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Published January 28 2011

Texting bill in committee: Measure bans electronic messaging while driving

BISMARCK – Texting while driving is a serious danger, and North Dakota needs a uniform law that applies statewide, a Bismarck lawmaker said Thursday.

House Bill 1195 would ban drivers from using wireless communication devices to compose, read or send electronic messages. This includes checking e-mail, texting, instant messaging and using the Internet.

The bill has exceptions for talking on the phone or operating a global positioning system device. The proposed law would not apply in emergency situations.

Bill sponsor Rep. Lawrence Klemin, R-Bismarck, said North Dakota can no longer ignore this issue.

“I think that the overwhelming majority of the people of North Dakota agree,” he told the House Transportation Committee. “This committee has the opportunity and the duty to make our roads safer for all of us.”

Klemin pointed to various statistics to support his bill, including data from the Federal Motor Carrier Safety Administration. A report found the odds of being involved in a safety-critical event is 23.2 times greater for drivers who text while driving than for those who do not.

A September 2010 Highway Loss Data Institute report states 30 states and the District of Columbia have enacted laws banning all motorists from texting while driving.

The report found, “In none of the four states where texting bans could be studied was there a reduction in crashes … If the goal of texting and cell phone bans is the reduction of crash risk, then the bans have so far been ineffective.”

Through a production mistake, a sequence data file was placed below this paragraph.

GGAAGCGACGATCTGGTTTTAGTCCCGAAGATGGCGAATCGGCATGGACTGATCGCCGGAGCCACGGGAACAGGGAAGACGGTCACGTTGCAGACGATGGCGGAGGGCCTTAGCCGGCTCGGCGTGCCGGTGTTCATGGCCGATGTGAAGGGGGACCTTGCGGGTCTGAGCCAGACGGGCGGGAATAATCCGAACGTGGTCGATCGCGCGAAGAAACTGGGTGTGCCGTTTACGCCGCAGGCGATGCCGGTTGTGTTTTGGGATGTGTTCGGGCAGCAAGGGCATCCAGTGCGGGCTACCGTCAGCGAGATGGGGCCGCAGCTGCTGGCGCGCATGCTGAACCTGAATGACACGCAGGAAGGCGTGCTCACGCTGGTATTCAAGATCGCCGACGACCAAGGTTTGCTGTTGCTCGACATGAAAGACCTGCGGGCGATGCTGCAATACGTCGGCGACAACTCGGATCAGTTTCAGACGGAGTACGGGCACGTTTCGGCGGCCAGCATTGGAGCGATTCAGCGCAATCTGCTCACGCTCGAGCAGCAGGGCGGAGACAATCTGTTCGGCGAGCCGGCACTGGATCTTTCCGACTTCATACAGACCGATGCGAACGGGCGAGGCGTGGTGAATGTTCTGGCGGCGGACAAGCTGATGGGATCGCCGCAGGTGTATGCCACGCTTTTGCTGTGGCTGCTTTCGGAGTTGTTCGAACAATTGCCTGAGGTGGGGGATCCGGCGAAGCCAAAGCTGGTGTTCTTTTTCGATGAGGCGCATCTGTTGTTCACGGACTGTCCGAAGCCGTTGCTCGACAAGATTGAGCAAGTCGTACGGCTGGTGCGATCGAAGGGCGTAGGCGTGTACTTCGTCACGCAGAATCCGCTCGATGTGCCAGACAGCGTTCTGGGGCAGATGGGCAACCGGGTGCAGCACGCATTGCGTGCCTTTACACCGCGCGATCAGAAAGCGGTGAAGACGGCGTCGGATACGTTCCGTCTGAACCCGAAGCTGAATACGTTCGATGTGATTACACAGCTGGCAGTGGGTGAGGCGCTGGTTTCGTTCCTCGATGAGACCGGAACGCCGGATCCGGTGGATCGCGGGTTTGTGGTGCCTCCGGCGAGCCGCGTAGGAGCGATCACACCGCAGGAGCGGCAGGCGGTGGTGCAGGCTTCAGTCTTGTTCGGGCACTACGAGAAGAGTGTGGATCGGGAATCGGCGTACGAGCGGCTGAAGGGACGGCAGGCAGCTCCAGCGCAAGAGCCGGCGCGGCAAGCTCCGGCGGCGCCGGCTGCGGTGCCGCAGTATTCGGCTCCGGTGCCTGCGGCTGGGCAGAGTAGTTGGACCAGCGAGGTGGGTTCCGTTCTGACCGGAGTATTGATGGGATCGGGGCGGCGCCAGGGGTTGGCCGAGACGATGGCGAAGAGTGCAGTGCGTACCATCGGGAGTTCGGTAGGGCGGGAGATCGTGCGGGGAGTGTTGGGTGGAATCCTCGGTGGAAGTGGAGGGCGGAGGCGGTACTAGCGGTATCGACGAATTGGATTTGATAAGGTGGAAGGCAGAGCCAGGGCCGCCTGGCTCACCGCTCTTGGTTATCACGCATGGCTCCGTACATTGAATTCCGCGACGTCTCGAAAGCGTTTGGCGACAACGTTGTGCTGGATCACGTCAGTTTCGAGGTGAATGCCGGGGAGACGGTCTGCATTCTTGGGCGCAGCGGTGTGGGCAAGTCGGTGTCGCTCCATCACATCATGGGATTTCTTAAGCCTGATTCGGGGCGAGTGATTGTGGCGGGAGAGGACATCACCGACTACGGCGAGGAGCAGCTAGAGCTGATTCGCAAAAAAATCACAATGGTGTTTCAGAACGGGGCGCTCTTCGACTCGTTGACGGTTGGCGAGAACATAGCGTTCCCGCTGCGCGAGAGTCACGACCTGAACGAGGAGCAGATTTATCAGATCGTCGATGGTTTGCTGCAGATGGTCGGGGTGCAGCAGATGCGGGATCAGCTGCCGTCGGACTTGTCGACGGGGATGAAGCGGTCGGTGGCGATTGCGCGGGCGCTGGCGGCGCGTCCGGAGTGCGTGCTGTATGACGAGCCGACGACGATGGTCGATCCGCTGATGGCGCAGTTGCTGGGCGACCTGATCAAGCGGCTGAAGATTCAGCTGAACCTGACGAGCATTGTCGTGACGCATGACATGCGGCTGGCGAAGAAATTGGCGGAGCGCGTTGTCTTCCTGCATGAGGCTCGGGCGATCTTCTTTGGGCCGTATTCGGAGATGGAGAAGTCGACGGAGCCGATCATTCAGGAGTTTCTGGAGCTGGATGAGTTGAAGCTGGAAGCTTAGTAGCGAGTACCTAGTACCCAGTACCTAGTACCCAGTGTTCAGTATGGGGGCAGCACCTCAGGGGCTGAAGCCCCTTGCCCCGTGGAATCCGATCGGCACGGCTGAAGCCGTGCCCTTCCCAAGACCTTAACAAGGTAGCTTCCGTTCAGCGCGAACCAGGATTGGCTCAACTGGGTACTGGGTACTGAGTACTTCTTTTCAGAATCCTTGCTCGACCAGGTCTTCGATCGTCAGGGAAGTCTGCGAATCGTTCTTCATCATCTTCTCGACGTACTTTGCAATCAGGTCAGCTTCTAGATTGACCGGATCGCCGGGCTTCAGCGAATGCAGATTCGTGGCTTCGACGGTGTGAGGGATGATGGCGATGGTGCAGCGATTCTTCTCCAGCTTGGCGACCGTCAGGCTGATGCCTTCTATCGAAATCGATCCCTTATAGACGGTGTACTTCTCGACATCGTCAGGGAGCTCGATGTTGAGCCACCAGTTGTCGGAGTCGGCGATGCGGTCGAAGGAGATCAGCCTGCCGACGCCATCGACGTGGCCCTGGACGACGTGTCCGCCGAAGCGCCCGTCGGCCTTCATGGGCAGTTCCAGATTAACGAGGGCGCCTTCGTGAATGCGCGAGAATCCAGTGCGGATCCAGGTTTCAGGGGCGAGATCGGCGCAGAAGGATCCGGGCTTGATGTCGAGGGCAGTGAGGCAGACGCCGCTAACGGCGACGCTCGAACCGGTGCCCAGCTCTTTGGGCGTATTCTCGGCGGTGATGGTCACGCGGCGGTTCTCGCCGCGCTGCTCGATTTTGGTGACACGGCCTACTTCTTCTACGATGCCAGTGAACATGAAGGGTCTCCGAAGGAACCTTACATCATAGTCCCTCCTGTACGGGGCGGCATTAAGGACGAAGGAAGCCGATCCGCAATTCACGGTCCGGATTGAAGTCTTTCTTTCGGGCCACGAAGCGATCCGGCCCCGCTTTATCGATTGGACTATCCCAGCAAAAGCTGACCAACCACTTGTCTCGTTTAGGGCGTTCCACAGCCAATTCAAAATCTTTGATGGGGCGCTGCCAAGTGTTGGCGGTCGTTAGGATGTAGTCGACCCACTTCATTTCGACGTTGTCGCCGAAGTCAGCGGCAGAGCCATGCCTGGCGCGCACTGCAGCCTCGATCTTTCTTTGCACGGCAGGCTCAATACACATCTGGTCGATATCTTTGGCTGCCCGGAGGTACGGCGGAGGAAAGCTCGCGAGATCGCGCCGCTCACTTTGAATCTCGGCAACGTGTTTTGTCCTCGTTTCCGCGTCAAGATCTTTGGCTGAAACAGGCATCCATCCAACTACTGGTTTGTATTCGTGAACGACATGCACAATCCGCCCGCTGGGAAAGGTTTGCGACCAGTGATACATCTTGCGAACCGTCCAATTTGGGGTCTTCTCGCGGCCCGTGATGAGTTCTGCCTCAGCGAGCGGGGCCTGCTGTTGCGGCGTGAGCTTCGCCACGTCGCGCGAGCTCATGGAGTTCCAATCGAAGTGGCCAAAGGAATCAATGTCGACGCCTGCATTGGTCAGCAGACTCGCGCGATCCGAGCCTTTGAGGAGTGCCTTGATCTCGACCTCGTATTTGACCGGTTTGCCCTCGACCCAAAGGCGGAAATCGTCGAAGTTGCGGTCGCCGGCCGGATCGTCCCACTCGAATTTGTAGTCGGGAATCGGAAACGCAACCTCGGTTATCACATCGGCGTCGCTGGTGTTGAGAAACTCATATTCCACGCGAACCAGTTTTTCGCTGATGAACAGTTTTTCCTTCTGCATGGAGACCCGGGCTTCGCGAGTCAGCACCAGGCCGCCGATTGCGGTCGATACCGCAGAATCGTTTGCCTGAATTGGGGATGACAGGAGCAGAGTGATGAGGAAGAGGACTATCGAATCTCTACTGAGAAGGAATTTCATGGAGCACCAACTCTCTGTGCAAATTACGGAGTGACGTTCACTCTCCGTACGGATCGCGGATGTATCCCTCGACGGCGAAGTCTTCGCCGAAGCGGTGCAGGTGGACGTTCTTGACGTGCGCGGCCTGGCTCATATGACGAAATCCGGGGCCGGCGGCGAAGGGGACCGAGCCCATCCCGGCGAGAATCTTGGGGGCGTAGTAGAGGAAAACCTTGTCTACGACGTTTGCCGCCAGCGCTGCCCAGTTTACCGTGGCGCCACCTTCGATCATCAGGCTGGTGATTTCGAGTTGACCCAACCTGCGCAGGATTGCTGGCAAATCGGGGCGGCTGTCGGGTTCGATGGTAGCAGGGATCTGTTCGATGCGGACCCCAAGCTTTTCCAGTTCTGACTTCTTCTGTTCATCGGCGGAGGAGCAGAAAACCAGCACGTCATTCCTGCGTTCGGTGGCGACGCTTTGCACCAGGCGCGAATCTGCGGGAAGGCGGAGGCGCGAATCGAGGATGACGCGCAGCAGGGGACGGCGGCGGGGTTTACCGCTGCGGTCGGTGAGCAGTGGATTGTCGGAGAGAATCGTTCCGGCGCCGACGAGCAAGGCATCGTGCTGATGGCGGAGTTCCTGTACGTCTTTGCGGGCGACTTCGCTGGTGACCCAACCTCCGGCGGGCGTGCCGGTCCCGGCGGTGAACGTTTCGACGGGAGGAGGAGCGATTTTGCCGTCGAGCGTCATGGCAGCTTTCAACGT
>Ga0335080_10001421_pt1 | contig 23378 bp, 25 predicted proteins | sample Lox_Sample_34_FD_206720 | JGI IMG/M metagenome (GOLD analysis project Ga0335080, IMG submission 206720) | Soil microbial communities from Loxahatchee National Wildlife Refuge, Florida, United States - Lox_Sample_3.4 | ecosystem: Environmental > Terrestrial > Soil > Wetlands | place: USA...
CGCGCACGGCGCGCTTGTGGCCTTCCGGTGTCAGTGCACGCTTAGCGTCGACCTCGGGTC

Rep. RaeAnn Kelsch, R-Mandan, questioned whether law enforcement was now using reckless or careless driving laws that already exist.

Kelsch also took issue with Klemin saying the law would help parents enforce restrictions on their student drivers.

“We have to make laws here as legislators so that parents have guidance. I guess I have a bit of a problem with that,” she said.

Legislators also brought up concerns of whether a texting-while-driving ban would just make drivers lower their phones.

Bismarck and Grand Forks now have texting bans. Insurance Commissioner Adam Hamm supports a statewide ban.

“I believe that this bill is a legitimate government restriction that’s aimed both at what is a substantial driver distraction and aimed at making our roads safer,” he said.

The North Dakota Highway Patrol is neutral on the bill, Lt. Jody Skogen said. No one testified against it.

The committee did not take immediate action on the proposal.

Go online to:

www.legis.nd.gov/assembly/62-2011/documents/11-0216-02000.pdf

www.iihs.org/research/topics/pdf/HLDI_Bulletin_

27_11.pdf

Finneman is a multimedia reporter for Forum Communications Co.